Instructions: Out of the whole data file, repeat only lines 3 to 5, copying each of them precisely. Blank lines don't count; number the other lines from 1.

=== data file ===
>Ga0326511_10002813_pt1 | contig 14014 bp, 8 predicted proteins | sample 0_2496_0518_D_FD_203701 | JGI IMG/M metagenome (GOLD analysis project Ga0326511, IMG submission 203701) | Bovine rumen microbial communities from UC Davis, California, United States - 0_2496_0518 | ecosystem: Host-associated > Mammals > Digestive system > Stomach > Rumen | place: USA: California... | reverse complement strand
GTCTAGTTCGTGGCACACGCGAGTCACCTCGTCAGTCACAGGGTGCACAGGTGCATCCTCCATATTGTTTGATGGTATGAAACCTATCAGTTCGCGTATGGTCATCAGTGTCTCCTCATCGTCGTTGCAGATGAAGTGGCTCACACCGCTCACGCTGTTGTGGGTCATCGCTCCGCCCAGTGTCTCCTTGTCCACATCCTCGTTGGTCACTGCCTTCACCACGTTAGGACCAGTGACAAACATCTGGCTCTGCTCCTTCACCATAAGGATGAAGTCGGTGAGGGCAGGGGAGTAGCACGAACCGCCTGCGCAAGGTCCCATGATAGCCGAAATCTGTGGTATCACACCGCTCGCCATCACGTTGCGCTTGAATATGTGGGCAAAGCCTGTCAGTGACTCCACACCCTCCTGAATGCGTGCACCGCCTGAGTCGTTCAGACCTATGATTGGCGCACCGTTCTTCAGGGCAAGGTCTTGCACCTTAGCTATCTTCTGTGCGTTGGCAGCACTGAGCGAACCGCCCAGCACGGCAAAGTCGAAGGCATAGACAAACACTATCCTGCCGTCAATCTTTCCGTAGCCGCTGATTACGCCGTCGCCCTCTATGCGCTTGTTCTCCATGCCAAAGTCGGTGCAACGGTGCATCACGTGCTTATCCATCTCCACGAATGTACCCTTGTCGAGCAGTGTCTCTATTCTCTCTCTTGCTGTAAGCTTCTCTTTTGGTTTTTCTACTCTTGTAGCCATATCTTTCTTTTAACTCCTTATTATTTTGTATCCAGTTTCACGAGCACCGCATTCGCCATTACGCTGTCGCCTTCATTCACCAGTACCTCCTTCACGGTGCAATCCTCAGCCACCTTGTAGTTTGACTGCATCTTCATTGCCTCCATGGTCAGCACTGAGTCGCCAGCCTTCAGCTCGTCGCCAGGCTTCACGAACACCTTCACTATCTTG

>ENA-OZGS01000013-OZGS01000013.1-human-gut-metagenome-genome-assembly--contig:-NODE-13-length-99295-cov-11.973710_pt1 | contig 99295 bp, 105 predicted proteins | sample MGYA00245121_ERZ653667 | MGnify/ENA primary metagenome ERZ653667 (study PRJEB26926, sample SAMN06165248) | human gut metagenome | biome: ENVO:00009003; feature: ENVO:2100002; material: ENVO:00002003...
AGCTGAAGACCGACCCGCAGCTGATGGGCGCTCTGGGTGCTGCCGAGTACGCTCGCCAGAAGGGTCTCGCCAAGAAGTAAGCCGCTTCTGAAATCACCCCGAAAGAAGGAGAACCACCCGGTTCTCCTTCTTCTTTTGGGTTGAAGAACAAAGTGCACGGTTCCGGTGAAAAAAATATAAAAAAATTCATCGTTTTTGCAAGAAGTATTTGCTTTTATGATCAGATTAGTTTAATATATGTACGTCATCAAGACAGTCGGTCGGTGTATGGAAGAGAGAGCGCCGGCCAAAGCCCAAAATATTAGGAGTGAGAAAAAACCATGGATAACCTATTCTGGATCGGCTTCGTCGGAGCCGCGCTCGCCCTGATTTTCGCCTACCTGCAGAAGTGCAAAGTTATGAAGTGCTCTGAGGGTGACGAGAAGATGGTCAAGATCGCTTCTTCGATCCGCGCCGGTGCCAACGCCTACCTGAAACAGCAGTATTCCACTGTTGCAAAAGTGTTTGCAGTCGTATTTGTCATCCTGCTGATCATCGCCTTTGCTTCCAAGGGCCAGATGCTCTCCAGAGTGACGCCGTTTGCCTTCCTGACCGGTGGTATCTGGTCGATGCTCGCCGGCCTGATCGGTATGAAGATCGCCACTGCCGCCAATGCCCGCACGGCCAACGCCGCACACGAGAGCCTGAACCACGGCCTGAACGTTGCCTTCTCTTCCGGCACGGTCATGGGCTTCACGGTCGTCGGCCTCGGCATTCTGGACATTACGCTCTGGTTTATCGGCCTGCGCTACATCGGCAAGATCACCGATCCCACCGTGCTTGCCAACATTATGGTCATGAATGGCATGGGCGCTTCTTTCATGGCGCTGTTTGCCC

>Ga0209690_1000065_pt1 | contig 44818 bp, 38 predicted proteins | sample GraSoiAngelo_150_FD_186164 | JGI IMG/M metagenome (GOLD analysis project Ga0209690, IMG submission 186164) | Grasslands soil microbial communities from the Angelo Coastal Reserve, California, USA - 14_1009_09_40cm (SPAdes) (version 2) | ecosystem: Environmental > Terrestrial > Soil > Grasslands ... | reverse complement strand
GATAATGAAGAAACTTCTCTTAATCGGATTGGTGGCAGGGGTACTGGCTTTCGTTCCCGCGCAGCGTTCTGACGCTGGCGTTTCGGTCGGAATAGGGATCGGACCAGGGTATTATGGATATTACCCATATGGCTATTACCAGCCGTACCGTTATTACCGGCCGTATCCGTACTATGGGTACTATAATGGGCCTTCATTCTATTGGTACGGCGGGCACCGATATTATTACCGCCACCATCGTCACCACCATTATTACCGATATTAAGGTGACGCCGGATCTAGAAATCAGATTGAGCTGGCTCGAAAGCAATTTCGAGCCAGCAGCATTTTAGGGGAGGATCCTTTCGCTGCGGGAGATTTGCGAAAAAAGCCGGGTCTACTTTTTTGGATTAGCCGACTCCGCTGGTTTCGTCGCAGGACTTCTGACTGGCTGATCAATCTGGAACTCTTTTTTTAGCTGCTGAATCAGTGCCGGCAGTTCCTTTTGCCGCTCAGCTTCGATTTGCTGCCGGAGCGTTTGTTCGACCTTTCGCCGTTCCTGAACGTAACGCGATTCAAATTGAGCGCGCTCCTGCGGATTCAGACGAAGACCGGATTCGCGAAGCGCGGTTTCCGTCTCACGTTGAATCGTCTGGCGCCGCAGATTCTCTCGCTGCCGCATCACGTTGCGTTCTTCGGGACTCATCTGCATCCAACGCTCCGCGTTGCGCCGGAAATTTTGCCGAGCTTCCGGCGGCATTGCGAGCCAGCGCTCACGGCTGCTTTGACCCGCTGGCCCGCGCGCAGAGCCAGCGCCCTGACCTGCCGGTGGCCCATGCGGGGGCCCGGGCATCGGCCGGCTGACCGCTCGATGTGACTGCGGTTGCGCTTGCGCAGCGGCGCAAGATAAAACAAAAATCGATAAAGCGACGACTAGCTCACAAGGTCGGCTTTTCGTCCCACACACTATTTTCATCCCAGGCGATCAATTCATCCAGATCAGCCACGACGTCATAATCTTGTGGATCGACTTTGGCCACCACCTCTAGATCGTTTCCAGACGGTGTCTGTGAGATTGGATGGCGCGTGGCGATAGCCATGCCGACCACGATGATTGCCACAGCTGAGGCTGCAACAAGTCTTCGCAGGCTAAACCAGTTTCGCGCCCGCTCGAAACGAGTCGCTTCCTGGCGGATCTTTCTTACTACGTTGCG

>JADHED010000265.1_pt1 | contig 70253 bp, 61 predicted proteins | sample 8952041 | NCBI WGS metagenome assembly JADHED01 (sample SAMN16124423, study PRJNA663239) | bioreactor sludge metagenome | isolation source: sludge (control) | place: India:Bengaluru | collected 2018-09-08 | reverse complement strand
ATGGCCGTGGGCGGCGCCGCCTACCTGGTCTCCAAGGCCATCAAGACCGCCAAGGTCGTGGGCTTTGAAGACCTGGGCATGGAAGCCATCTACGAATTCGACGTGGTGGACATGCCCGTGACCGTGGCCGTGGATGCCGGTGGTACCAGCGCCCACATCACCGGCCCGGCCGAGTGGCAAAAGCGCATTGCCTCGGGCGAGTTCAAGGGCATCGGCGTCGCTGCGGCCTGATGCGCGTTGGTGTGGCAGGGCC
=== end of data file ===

>ENA-OZGS01000013-OZGS01000013.1-human-gut-metagenome-genome-assembly--contig:-NODE-13-length-99295-cov-11.973710_pt1 | contig 99295 bp, 105 predicted proteins | sample MGYA00245121_ERZ653667 | MGnify/ENA primary metagenome ERZ653667 (study PRJEB26926, sample SAMN06165248) | human gut metagenome | biome: ENVO:00009003; feature: ENVO:2100002; material: ENVO:00002003...
AGCTGAAGACCGACCCGCAGCTGATGGGCGCTCTGGGTGCTGCCGAGTACGCTCGCCAGAAGGGTCTCGCCAAGAAGTAAGCCGCTTCTGAAATCACCCCGAAAGAAGGAGAACCACCCGGTTCTCCTTCTTCTTTTGGGTTGAAGAACAAAGTGCACGGTTCCGGTGAAAAAAATATAAAAAAATTCATCGTTTTTGCAAGAAGTATTTGCTTTTATGATCAGATTAGTTTAATATATGTACGTCATCAAGACAGTCGGTCGGTGTATGGAAGAGAGAGCGCCGGCCAAAGCCCAAAATATTAGGAGTGAGAAAAAACCATGGATAACCTATTCTGGATCGGCTTCGTCGGAGCCGCGCTCGCCCTGATTTTCGCCTACCTGCAGAAGTGCAAAGTTATGAAGTGCTCTGAGGGTGACGAGAAGATGGTCAAGATCGCTTCTTCGATCCGCGCCGGTGCCAACGCCTACCTGAAACAGCAGTATTCCACTGTTGCAAAAGTGTTTGCAGTCGTATTTGTCATCCTGCTGATCATCGCCTTTGCTTCCAAGGGCCAGATGCTCTCCAGAGTGACGCCGTTTGCCTTCCTGACCGGTGGTATCTGGTCGATGCTCGCCGGCCTGATCGGTATGAAGATCGCCACTGCCGCCAATGCCCGCACGGCCAACGCCGCACACGAGAGCCTGAACCACGGCCTGAACGTTGCCTTCTCTTCCGGCACGGTCATGGGCTTCACGGTCGTCGGCCTCGGCATTCTGGACATTACGCTCTGGTTTATCGGCCTGCGCTACATCGGCAAGATCACCGATCCCACCGTGCTTGCCAACATTATGGTCATGAATGGCATGGGCGCTTCTTTCATGGCGCTGTTTGCCC

>Ga0209690_1000065_pt1 | contig 44818 bp, 38 predicted proteins | sample GraSoiAngelo_150_FD_186164 | JGI IMG/M metagenome (GOLD analysis project Ga0209690, IMG submission 186164) | Grasslands soil microbial communities from the Angelo Coastal Reserve, California, USA - 14_1009_09_40cm (SPAdes) (version 2) | ecosystem: Environmental > Terrestrial > Soil > Grasslands ... | reverse complement strand